San Jose Museum of Quilts and Textiles
San Jose, CA
visit the San Jose Museum of Quilts and Textiles website

If you will be near one of the shows her work is sure to delight the exploring, playful artist within each of us. For some, it will be the remembering of the  images she uses from our days as a child or young adult, or even those times when we have picked up and been tempted to buy a piece or two of embroidered household linens.

Other artists have included pieces of vintage embroidery in their work, Sue Reno, http://www.suereno.com/ showed pieces of her work incorporating vintage linens in a recent article for Quilting Arts and Deb Lacativa uses vintage linens for the cloth she dyes for sale and in the work she creates http://lacativa.com/ and http://morewgalo.blogspot.com/ .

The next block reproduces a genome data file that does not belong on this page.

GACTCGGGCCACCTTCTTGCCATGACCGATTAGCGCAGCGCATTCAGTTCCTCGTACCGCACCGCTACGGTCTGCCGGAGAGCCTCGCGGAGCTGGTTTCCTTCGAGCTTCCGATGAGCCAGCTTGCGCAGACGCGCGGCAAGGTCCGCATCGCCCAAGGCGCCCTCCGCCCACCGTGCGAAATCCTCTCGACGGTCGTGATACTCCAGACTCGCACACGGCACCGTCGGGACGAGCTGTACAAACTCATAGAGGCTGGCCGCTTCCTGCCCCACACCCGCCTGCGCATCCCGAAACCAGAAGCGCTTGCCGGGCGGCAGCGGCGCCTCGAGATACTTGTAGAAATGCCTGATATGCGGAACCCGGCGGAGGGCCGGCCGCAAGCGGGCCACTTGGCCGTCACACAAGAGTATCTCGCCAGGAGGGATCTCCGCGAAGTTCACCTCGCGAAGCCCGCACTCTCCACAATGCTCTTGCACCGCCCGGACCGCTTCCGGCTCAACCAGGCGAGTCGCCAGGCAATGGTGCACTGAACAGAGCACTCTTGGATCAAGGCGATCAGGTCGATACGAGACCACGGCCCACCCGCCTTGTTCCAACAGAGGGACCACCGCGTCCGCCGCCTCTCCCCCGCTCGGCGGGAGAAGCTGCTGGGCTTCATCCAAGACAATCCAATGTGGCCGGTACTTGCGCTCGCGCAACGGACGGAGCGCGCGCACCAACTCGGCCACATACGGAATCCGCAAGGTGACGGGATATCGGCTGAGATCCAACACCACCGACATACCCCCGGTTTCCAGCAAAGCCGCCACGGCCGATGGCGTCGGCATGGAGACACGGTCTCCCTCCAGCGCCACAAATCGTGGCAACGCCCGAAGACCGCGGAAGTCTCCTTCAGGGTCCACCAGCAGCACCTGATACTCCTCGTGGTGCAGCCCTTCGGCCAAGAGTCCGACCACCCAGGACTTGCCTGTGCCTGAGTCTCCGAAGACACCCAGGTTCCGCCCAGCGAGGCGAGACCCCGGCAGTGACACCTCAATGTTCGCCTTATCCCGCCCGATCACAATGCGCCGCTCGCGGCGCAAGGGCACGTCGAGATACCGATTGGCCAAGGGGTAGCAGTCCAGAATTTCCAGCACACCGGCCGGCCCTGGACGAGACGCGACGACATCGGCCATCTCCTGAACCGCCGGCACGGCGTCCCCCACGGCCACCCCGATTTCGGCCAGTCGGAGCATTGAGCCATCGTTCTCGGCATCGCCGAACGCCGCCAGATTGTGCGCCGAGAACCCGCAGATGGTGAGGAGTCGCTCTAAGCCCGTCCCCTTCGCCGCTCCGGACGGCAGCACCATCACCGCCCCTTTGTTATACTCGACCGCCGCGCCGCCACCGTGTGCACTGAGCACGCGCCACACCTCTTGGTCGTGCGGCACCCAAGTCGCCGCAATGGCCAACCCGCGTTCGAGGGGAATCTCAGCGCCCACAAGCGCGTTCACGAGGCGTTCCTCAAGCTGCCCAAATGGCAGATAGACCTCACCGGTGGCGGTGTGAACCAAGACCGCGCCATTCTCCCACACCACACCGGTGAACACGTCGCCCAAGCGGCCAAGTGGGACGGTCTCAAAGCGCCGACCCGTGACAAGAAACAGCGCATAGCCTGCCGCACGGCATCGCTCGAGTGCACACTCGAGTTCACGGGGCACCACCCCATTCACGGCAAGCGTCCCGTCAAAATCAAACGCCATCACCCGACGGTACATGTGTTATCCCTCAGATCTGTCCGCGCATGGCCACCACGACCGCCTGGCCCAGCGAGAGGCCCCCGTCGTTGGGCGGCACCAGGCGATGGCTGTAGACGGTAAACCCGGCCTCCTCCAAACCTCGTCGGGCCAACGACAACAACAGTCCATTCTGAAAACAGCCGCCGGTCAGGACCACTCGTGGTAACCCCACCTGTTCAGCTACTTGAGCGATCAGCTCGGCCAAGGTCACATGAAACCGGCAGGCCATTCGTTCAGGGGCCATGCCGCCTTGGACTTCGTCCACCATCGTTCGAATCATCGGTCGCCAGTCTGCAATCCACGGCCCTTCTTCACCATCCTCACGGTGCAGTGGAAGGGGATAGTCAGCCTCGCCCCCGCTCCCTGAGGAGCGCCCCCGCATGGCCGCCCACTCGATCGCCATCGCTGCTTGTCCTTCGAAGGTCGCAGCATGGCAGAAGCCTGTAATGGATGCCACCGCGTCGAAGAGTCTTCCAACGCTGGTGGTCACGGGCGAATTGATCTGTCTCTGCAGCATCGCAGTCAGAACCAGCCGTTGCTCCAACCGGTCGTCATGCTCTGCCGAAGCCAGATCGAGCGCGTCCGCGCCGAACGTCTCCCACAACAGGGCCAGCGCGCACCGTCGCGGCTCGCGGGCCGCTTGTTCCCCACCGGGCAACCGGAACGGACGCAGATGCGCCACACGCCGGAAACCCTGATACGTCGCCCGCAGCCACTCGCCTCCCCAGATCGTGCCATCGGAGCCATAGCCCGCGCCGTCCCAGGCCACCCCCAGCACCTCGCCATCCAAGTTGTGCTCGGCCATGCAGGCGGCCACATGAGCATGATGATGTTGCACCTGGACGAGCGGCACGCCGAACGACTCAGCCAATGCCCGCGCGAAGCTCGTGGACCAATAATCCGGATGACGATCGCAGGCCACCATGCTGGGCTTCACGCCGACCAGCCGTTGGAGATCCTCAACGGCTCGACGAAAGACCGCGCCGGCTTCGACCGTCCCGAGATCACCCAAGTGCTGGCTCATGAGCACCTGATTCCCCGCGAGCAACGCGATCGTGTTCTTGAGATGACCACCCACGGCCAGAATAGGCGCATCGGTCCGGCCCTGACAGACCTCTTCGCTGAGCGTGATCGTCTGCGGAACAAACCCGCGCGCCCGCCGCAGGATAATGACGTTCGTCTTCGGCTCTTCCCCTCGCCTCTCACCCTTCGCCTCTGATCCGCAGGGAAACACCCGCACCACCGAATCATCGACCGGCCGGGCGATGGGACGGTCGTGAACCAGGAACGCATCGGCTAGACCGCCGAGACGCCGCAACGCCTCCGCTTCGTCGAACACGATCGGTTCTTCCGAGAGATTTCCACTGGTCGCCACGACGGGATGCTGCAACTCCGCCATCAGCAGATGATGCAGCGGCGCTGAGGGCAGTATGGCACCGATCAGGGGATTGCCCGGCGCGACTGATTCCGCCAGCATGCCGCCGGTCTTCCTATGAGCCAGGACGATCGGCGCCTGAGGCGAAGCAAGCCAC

What pure delight to discover an unknown to me textile artist living in a small Montana town. An artist whose work reaches from coast to coast here in the USA and brings a new vision to those who see her work.

 
 

 

 

 

 

 

 

 

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6 Responses to “Tucked away in a small Montana town……by Kristin McNamara Freeman”


  1. 1 Sue Reno August 20, 2014 at 5:47 am

    Thanks for this, there’s a lot here to consider.

  2. 2 olganorris August 18, 2014 at 12:53 am

    My initial response is that this artist’s work is definitely cynical if not political. In the linked interview she says:
    “I’m always looking for the truth behind a scene-those saccharine children’s books are just asking to be exposed! I like setting a pleasant scene, a universal scene with them, maybe reeling in a viewer to a comfortable place and then telling a kind of icky story. Icky is interesting.”